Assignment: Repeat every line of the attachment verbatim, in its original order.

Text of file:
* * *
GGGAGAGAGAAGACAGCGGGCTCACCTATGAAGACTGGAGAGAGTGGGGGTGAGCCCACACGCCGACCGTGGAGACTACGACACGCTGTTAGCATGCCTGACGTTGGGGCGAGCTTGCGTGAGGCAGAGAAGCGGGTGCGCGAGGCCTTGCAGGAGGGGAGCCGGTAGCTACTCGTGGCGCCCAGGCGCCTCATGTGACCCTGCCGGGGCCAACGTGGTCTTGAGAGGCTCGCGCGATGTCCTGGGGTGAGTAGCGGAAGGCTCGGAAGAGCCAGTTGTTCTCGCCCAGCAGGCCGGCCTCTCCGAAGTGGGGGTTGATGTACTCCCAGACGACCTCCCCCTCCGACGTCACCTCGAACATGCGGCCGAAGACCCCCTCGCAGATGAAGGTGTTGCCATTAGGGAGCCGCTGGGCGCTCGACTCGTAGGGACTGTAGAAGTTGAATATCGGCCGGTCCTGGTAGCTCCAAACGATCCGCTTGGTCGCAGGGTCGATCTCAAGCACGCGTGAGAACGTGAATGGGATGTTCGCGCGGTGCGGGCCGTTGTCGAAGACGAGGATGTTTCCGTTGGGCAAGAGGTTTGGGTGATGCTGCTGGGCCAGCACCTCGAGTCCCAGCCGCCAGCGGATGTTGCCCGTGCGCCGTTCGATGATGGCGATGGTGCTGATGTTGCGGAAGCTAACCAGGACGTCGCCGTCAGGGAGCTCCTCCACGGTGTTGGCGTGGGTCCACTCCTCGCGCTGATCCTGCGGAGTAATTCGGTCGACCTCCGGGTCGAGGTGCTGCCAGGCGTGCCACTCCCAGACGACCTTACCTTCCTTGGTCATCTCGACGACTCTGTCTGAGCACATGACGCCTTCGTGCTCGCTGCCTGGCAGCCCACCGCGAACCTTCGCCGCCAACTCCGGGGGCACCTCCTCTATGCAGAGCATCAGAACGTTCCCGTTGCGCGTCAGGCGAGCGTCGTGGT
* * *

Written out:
GGGAGAGAGAAGACAGCGGGCTCACCTATGAAGACTGGAGAGAGTGGGGGTGAGCCCACACGCCGACCGTGGAGACTACGACACGCTGTTAGCATGCCTGACGTTGGGGCGAGCTTGCGTGAGGCAGAGAAGCGGGTGCGCGAGGCCTTGCAGGAGGGGAGCCGGTAGCTACTCGTGGCGCCCAGGCGCCTCATGTGACCCTGCCGGGGCCAACGTGGTCTTGAGAGGCTCGCGCGATGTCCTGGGGTGAGTAGCGGAAGGCTCGGAAGAGCCAGTTGTTCTCGCCCAGCAGGCCGGCCTCTCCGAAGTGGGGGTTGATGTACTCCCAGACGACCTCCCCCTCCGACGTCACCTCGAACATGCGGCCGAAGACCCCCTCGCAGATGAAGGTGTTGCCATTAGGGAGCCGCTGGGCGCTCGACTCGTAGGGACTGTAGAAGTTGAATATCGGCCGGTCCTGGTAGCTCCAAACGATCCGCTTGGTCGCAGGGTCGATCTCAAGCACGCGTGAGAACGTGAATGGGATGTTCGCGCGGTGCGGGCCGTTGTCGAAGACGAGGATGTTTCCGTTGGGCAAGAGGTTTGGGTGATGCTGCTGGGCCAGCACCTCGAGTCCCAGCCGCCAGCGGATGTTGCCCGTGCGCCGTTCGATGATGGCGATGGTGCTGATGTTGCGGAAGCTAACCAGGACGTCGCCGTCAGGGAGCTCCTCCACGGTGTTGGCGTGGGTCCACTCCTCGCGCTGATCCTGCGGAGTAATTCGGTCGACCTCCGGGTCGAGGTGCTGCCAGGCGTGCCACTCCCAGACGACCTTACCTTCCTTGGTCATCTCGACGACTCTGTCTGAGCACATGACGCCTTCGTGCTCGCTGCCTGGCAGCCCACCGCGAACCTTCGCCGCCAACTCCGGGGGCACCTCCTCTATGCAGAGCATCAGAACGTTCCCGTTGCGCGTCAGGCGAGCGTCGTGGT